Do you think that a junction between intellectual and political Marxism can be rebuilt today?
Well, unfortunately, I don’t really see where political Marxism is today, except in small and declining organisations. As for intellectual Marxism, there are only a handful of us who accept this description, so I wouldn’t say it’s flourishing either! That said, one thing is certain: it would be hard to do worse than in previous decades. I notice that, in France, Marxism is timidly re-emerging here and there, often as a result of an interest in feminism, anti-racism or ecology, in the academic world but also among political activists, and often on the initiative of very young people, who are unburdened by the heavy baggage of the sometimes-byzantine quarrels of previous generations, of the negative prejudices towards Marxism and of the nonsense about totalitarianism. Not so long ago, if you called yourself a Marxist or spoke about Marxism in anything other than hostile terms, you were laughed at, including or especially on the left (because the right continues to – pretend to – believe that France is a Marxist country). You were seen as a kind of shameful relic of a dogmatism that was fortunately outdated. But I think that the 2008 crisis changed things: we started talking about capitalism again, a word that had been excluded from the public arena in previous decades, and we saw the reappearance, if not of an outright Marxism, which has remained marginal, then at least of an anti-anti-Marxism, which is already a considerable step.
It seems to me that, for the most part, people are now politicised on the left via feminism and LGBTQI struggles, ecology and anti-racism: these are not at all sectoral struggles distinct from the famous ‘social question’, secondary struggles, as we used to say, but structural struggles that are so many windows to grasp oppressions in their totality and that necessarily raise the problems of production, social reproduction and exploitation. Although not all these struggles claim to be Marxist, on the contrary, and they sometimes reduce Marxism to capitalist production, exploitation in the workplace or working-class centrality, they are, by their gesture of totalisation, in the spirit of Marx. Like Fredric Jameson, I think that Marxism is not a doctrine or a system given in a fixed corpus of canonical texts, but first and foremost a ‘problematic’ that allows us to articulate, in a given situation, a multiplicity of forms and scales of oppression and exploitation in order to wage a simultaneous struggle on multiple fronts. It is therefore useless and sterile to try to hierarchise struggles, but just as vain to try to unify them a priori in the name of some global system.[book-strip index="2" style="display"]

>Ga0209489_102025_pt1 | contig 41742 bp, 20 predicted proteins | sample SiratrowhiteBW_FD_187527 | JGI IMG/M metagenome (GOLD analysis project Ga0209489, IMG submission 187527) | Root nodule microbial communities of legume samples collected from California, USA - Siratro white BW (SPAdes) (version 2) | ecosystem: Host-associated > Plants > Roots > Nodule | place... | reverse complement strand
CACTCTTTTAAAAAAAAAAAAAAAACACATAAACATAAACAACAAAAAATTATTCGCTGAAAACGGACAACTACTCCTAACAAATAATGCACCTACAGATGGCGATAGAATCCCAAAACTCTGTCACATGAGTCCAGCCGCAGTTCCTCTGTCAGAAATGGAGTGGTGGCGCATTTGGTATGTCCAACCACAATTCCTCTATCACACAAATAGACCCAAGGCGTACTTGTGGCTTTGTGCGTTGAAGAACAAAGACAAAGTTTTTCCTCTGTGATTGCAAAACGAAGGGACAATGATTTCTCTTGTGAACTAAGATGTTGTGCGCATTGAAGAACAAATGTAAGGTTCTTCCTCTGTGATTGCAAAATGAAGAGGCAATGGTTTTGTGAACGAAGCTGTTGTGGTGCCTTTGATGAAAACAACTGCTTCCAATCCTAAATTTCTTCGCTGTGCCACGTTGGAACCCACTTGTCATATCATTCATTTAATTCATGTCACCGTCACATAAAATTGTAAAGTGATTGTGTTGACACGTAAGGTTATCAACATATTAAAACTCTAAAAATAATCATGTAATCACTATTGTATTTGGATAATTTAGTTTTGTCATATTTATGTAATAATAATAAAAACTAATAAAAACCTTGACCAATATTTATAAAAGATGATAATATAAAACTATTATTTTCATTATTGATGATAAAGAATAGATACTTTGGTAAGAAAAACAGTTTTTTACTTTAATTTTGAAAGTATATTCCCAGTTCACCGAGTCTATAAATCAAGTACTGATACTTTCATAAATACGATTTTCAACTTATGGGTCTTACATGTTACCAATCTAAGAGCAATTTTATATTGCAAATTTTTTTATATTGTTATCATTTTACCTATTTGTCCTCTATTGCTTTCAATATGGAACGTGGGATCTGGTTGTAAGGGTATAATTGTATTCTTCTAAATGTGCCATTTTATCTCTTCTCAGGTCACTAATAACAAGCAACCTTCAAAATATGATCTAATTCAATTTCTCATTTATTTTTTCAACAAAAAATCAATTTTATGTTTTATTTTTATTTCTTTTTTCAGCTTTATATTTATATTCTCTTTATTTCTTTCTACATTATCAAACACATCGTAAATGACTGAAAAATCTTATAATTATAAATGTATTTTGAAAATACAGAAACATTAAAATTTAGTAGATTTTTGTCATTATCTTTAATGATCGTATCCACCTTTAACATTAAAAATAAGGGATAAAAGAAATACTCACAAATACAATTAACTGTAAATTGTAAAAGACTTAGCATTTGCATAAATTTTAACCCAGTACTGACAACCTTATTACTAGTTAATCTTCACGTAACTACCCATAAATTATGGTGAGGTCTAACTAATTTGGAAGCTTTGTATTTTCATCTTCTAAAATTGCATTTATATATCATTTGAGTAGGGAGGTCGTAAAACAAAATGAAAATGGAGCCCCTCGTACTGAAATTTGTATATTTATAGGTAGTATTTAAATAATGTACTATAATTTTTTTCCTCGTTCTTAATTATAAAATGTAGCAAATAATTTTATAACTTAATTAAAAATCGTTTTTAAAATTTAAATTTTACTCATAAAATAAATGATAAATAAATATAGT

To broaden your question, I think we need to distinguish between two things: on the one hand, the urgency to act in the direction of a profound social and political transformation, and on the other hand, the need for intellectual life to prosper outside of an instrumental relationship. The relationship to thought of people who do politics is always brutally instrumental, subordinated to the goal of a victory – which, put in these terms, never comes. The first thing you say to an intellectual is: ‘OK, but in concrete terms, what do we do?’ In reality, understanding how the social world works, developing a relationship with reality that is not completely delusional, is not so obvious, and on the left we have a lot to do in this sense.
For this reason, Frédéric Lordon’s work seems to me to be particularly useful. He does not give a roadmap, but tries to identify blind spots, points on which we collectively stumble. He helps us reinvent the wheel, because, after the long period of destruction of left-wing language and institutions from which we are emerging, that’s where we are. There are places for the elaboration of political strategies, just as there are places for reflection and the elaboration of knowledge. Even if there are many points of contact between them, I think it is important to maintain this a priori functional distinction.